A whole lot of love! Every place we find love in the Torah
Tu B’Av is here, the moment we fully turn away from mourning exile, away from Tisha B’Av, and turn toward imagining a world full of love. Sometimes Tu B’Av is called Judaism’s “festival of love”.
“Tu” means fifteen, that is, the 15th of the month, which is always the full moon. As the full moon after Tisha B’Av in the heat of summer, it is the moment when the sun and the moon are both at their strongest (more on the Kabbalistic meaning of that in a minute).
Tu B’Av always comes close when we read the second parshah (Torah portion) of Deuteronomy, Va’etchanan.
I find it wondrous and wonderful that this parshah always comes before or adjacent to Tu B’Av. Va’etchanan includes the root for love, Aleph Heh Bet, five times, including the most famous instance in the whole Torah, the first paragraph of the Shma (the “V’ahavta” – meaning “and you will love YHVH your God”). And after so much love in Va’etchanan, there is even more in the parshah that follows, Eikev. Eikev includes the root for love eight times. No other Torah portion includes more love than these two.
As a festival of love, Tu B’Av has echoes of a Jewish Beltane (the spring Celtic dancing and fertility ritual that takes place in the fields). As the Talmud reports, unmarried women would go out into the fields to dance, and unmarried men would follow after them to find a match (Mishnah Taanit 4:8). It was also the moment when the woodcutters finished harvesting wood for the Temple altar for the entire coming year (Taanit 30b). In other words, it’s a time when we imagine igniting new fires out of the ashes.
From a Kabbalistic perspective, Tu B’Av is a moment when the divine feminine and divine masculine, represented by the full light of the moon of Av and full heat of the sun of midsummer, are prepared for union. (Note: feminine and masculine are not the same as male and female — according to Kabbalah, everything and every individual that exists necessarily includes both masculine and feminine – and both are necessary for there to be a “divine image”.)
As with every full moon, the sun and moon stand at opposite ends of the heavens (from our earthly perspective). Symbolically, astronomically, it makes sense to think of it as a moment that can stand for fertility or love, or both.
The love in Va’etchanan, it should be noted, is not about romantic love. It’s all about God loving us and our loving God. But the mystics, Sufis, and Chasidim know well that romantic love can lead us to love of the divine.
Eikev, the parshah with the most love of any Torah portion, adds a new element not found in Va’etchanan: loving the stranger, and it mentions this twice — once saying that God loves the stranger, and once telling us to love the stranger. A midrashic understanding of this fact might be: love that is real, divine, and connected to truth, will always expand to include the stranger, or more generally, will always be impelled to become more inclusive.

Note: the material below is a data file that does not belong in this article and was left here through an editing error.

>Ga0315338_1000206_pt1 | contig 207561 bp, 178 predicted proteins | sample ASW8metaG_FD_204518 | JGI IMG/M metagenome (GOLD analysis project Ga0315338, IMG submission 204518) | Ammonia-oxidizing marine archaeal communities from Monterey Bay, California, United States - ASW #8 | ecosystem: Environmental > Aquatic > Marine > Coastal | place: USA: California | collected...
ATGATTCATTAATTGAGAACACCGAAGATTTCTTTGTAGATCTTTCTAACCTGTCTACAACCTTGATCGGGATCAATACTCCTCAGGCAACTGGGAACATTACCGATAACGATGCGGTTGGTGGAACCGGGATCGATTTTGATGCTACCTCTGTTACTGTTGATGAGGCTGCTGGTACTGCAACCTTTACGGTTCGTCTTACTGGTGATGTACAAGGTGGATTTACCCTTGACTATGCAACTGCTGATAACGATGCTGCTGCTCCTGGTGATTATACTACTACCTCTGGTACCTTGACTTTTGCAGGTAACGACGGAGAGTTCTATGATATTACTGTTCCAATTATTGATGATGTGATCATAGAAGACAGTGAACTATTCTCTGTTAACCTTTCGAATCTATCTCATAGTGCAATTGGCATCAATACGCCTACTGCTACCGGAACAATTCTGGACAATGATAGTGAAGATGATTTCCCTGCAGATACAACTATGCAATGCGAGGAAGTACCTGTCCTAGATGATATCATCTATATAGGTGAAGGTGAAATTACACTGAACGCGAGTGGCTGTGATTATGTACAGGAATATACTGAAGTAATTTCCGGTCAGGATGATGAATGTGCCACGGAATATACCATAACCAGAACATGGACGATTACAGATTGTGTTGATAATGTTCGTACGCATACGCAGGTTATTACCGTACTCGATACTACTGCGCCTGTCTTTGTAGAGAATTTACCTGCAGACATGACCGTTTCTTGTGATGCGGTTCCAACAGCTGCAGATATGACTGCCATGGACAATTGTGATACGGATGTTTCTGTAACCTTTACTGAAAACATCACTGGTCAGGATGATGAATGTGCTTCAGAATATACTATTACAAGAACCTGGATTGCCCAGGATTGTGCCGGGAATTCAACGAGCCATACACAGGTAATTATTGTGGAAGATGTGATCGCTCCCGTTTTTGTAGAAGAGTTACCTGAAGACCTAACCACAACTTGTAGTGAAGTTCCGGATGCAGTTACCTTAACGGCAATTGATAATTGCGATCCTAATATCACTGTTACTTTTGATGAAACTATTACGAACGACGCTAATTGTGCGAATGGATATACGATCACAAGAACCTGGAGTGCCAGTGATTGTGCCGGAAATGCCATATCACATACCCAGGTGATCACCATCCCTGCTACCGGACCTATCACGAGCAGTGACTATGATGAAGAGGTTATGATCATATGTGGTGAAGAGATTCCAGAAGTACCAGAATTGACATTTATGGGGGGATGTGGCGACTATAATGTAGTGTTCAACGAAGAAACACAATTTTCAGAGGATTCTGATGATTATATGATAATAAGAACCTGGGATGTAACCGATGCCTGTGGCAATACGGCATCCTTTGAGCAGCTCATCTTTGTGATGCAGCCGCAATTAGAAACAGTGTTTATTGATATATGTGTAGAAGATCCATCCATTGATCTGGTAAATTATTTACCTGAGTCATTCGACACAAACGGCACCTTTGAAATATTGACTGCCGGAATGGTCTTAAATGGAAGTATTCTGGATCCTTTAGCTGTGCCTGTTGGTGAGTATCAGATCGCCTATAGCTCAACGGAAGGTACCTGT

I am in love with how Tu B’Av syncs up with love in the parshah! It’s is right up there with two other coincidences that I love (puns intended). One is that the word “Eikhah”, which is the Hebrew title of Lamentations, the book we read on Tisha B’Av, appears in Devarim (the beginning of the book of Deuteronomy), the parshah we read right before or on Tisha B’Av (as we did last week). And the other is that Joseph always ends up in the dungeon before the darkest night of the year, which is the Shabbat of Chanukah. (It’s the darkest because the new moon close to winter solstice is darker than winter solstice, which is simply the longest night.)
There are other parshiyot (Torah portions) with a lot of love, but not necessarily good love: Toldot in Genesis, mentions love five times, all of them relating to the rivalry between Esav and Yaakov; and Vayeitsei, also in Genesis, mentions love four times, describing the ongoing jealousy and rivalry between Rachel and Leah.
On the positive side of things, in Nitsavim, the portion read before Yom Kippur close to the end of the Torah, love appears three times, all three about our loving God (but not about God loving us); and in Kedoshim (the seventh parshah in Leviticus), love appears twice, commanding us to love the neighbor and the stranger as ourselves. None of these examples outshines Va’etchanan and Eikev.
Here are some other tidbits you can find when you up love in a Biblical lexicon: The first time love appears is in the Akeidah (in God’s command to sacrifice the son Abraham loves). The second time, and the only time in Genesis that is purely positive, is when the Torah tells us that Yitzhak loves Rivkah. Love also appears in Exodus 21 and Deuteronomy 15, which talk about a slave who loves his master; and love appears four times on Ki Teitzei in Deuteronomy — but three of them are about the loved wife vs. the hated wife. We also get just one verse about love in Re’eh, which describes God testing our love.
So in this week and next week’s portions, so close to Tu B’Av, we hear the most about love in any sense, and also the most about love that is uplifting.
I feel like a wide-eyed kid when I get excited about this kind of stuff — and I’m so grateful I can still feel that way about Torah.
Happy Tu B’Av, and may we all find shalom and nechemta (comfort) this Shabbat Nachamu, the shabbat of Va’etchanan!